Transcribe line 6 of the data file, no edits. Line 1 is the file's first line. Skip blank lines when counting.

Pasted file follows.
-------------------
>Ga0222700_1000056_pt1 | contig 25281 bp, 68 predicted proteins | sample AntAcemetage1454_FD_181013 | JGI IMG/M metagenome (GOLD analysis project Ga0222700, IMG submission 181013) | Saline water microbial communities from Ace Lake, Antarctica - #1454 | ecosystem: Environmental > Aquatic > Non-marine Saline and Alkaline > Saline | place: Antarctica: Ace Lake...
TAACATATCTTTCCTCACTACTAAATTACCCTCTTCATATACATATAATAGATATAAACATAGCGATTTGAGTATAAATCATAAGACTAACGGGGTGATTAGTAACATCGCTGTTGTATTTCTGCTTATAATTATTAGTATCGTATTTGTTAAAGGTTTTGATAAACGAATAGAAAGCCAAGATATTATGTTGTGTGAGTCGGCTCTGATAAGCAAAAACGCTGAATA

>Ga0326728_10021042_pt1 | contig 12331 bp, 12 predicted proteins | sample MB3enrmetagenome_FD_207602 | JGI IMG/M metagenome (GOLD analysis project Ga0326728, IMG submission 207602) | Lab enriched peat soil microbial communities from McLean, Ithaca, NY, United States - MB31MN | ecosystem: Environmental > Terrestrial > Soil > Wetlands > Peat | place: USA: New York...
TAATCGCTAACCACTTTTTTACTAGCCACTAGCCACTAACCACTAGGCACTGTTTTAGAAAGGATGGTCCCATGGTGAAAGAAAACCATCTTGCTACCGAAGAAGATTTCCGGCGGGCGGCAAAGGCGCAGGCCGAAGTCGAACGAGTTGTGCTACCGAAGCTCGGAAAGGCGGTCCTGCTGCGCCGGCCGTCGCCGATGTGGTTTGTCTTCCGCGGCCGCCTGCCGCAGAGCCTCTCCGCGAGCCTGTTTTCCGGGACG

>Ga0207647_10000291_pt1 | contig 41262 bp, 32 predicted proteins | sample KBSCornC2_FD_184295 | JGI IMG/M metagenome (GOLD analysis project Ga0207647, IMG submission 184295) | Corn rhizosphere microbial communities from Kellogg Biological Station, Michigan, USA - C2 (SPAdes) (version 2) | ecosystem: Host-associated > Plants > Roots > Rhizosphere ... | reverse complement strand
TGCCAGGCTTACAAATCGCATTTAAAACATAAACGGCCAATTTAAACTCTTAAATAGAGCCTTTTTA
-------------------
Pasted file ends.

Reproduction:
TGCCAGGCTTACAAATCGCATTTAAAACATAAACGGCCAATTTAAACTCTTAAATAGAGCCTTTTTA